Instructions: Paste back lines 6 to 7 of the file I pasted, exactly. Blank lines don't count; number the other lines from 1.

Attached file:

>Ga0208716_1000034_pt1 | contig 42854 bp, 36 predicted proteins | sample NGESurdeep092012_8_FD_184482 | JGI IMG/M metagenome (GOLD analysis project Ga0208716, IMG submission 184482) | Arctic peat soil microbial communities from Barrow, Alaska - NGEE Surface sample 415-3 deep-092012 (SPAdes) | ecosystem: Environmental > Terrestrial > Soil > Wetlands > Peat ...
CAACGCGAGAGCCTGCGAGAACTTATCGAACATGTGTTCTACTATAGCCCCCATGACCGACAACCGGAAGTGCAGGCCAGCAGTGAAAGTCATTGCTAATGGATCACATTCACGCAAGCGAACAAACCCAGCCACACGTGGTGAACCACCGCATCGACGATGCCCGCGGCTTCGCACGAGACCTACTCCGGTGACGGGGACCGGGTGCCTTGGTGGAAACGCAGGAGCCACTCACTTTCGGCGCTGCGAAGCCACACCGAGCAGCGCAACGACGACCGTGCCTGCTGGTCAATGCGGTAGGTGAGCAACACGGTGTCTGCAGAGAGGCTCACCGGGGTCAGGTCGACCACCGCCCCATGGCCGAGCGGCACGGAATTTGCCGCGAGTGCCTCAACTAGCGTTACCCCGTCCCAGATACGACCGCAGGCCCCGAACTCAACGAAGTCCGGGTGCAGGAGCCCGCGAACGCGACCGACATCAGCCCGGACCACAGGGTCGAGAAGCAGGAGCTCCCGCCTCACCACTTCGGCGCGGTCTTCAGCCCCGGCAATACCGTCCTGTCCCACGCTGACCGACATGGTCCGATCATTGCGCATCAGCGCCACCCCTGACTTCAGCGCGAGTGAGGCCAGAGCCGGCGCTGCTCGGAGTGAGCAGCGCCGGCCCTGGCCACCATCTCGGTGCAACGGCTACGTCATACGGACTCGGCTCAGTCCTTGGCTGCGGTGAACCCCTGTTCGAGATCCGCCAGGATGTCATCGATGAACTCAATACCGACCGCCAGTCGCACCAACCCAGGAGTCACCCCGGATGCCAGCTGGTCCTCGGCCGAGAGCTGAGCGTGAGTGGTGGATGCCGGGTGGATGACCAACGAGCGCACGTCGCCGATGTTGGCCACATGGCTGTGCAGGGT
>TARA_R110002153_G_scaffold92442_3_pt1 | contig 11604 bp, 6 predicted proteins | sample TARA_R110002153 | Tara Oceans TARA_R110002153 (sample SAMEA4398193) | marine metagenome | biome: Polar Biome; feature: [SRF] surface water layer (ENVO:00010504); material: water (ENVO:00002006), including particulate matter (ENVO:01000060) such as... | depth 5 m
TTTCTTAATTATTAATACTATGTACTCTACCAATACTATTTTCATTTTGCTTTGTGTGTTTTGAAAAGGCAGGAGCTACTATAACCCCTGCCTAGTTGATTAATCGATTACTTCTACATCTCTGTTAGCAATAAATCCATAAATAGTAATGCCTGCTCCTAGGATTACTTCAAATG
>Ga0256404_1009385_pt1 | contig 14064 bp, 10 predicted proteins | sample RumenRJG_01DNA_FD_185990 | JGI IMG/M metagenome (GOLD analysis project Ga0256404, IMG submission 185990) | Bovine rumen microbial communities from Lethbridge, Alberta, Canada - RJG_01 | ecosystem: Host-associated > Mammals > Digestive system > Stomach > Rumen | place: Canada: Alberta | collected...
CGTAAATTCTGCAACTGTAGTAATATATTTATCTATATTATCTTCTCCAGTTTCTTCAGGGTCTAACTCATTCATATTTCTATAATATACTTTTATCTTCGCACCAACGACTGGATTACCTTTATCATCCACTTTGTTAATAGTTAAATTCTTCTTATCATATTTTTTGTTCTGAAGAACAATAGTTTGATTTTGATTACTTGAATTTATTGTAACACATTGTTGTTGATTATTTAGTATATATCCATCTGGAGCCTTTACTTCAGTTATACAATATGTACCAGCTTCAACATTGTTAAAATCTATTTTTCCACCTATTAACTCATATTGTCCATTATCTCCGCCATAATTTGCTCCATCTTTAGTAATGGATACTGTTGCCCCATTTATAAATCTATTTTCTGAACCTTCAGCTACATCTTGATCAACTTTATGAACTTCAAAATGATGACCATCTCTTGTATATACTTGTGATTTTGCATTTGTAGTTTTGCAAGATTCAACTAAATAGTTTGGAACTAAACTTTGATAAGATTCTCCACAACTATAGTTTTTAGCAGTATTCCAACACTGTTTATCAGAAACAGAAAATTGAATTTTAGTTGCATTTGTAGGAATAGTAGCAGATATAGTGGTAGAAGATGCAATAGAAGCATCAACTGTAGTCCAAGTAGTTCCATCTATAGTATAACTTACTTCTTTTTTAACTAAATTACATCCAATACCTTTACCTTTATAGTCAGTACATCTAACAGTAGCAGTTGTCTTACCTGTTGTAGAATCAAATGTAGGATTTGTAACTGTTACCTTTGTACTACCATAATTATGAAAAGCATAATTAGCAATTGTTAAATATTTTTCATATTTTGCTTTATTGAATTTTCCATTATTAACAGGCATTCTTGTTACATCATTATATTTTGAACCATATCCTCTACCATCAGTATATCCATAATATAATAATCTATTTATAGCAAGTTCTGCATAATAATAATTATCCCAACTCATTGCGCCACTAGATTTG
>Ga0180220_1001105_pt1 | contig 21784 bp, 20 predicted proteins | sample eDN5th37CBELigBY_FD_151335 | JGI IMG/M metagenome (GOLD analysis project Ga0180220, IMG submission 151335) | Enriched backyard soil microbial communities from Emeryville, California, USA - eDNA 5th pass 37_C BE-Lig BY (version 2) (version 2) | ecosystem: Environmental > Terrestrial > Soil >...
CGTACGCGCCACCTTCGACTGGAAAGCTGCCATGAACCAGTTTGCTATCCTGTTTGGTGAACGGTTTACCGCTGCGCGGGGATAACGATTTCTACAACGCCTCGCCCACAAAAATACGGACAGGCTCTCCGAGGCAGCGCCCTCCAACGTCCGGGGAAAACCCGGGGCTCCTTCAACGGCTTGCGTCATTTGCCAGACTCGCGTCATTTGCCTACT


CGTAAATTCTGCAACTGTAGTAATATATTTATCTATATTATCTTCTCCAGTTTCTTCAGGGTCTAACTCATTCATATTTCTATAATATACTTTTATCTTCGCACCAACGACTGGATTACCTTTATCATCCACTTTGTTAATAGTTAAATTCTTCTTATCATATTTTTTGTTCTGAAGAACAATAGTTTGATTTTGATTACTTGAATTTATTGTAACACATTGTTGTTGATTATTTAGTATATATCCATCTGGAGCCTTTACTTCAGTTATACAATATGTACCAGCTTCAACATTGTTAAAATCTATTTTTCCACCTATTAACTCATATTGTCCATTATCTCCGCCATAATTTGCTCCATCTTTAGTAATGGATACTGTTGCCCCATTTATAAATCTATTTTCTGAACCTTCAGCTACATCTTGATCAACTTTATGAACTTCAAAATGATGACCATCTCTTGTATATACTTGTGATTTTGCATTTGTAGTTTTGCAAGATTCAACTAAATAGTTTGGAACTAAACTTTGATAAGATTCTCCACAACTATAGTTTTTAGCAGTATTCCAACACTGTTTATCAGAAACAGAAAATTGAATTTTAGTTGCATTTGTAGGAATAGTAGCAGATATAGTGGTAGAAGATGCAATAGAAGCATCAACTGTAGTCCAAGTAGTTCCATCTATAGTATAACTTACTTCTTTTTTAACTAAATTACATCCAATACCTTTACCTTTATAGTCAGTACATCTAACAGTAGCAGTTGTCTTACCTGTTGTAGAATCAAATGTAGGATTTGTAACTGTTACCTTTGTACTACCATAATTATGAAAAGCATAATTAGCAATTGTTAAATATTTTTCATATTTTGCTTTATTGAATTTTCCATTATTAACAGGCATTCTTGTTACATCATTATATTTTGAACCATATCCTCTACCATCAGTATATCCATAATATAATAATCTATTTATAGCAAGTTCTGCATAATAATAATTATCCCAACTCATTGCGCCACTAGATTTG
>Ga0180220_1001105_pt1 | contig 21784 bp, 20 predicted proteins | sample eDN5th37CBELigBY_FD_151335 | JGI IMG/M metagenome (GOLD analysis project Ga0180220, IMG submission 151335) | Enriched backyard soil microbial communities from Emeryville, California, USA - eDNA 5th pass 37_C BE-Lig BY (version 2) (version 2) | ecosystem: Environmental > Terrestrial > Soil >...